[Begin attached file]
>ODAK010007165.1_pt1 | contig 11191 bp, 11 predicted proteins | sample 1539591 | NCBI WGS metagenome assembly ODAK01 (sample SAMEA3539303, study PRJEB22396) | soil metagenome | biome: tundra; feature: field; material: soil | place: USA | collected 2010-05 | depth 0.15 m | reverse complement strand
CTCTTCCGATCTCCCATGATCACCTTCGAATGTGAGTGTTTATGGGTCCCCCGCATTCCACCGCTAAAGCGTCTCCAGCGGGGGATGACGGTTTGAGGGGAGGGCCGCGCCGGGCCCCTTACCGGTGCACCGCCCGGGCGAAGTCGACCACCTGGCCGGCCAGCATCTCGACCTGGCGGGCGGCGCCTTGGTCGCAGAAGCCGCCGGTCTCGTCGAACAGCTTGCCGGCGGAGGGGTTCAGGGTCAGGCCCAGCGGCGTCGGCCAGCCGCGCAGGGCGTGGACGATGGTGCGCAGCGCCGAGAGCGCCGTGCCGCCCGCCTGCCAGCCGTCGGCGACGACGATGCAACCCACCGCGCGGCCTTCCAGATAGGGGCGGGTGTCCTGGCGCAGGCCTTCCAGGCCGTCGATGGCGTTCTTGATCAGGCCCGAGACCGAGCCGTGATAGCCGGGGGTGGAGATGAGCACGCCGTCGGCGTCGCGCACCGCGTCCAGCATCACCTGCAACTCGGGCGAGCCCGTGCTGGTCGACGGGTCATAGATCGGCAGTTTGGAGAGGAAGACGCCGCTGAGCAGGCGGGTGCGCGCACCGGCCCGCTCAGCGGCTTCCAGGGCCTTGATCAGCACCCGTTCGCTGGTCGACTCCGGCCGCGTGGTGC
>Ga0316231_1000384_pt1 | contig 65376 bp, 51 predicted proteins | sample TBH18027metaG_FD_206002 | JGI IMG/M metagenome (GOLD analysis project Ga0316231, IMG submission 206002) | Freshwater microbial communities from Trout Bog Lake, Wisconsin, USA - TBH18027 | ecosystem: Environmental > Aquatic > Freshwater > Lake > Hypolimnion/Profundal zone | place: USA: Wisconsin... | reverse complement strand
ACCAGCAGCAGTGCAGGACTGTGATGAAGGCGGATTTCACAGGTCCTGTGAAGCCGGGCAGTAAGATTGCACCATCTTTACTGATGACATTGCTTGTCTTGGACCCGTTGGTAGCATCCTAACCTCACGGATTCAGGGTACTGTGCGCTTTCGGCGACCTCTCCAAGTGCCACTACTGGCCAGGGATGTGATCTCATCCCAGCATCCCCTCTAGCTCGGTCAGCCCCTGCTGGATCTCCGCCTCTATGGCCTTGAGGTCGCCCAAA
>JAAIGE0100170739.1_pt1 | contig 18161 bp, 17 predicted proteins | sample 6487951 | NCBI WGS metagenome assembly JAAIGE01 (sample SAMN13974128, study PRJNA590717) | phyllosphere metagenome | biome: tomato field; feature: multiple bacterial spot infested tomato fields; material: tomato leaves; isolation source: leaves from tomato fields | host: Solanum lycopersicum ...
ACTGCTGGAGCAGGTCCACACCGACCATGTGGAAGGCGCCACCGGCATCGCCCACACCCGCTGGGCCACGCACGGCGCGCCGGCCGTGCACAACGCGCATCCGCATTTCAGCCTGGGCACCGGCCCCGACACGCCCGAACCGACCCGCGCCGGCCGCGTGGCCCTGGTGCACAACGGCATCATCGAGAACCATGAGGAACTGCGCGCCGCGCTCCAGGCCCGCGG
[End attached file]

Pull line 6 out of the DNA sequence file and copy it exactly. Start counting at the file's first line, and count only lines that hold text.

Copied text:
ACTGCTGGAGCAGGTCCACACCGACCATGTGGAAGGCGCCACCGGCATCGCCCACACCCGCTGGGCCACGCACGGCGCGCCGGCCGTGCACAACGCGCATCCGCATTTCAGCCTGGGCACCGGCCCCGACACGCCCGAACCGACCCGCGCCGGCCGCGTGGCCCTGGTGCACAACGGCATCATCGAGAACCATGAGGAACTGCGCGCCGCGCTCCAGGCCCGCGG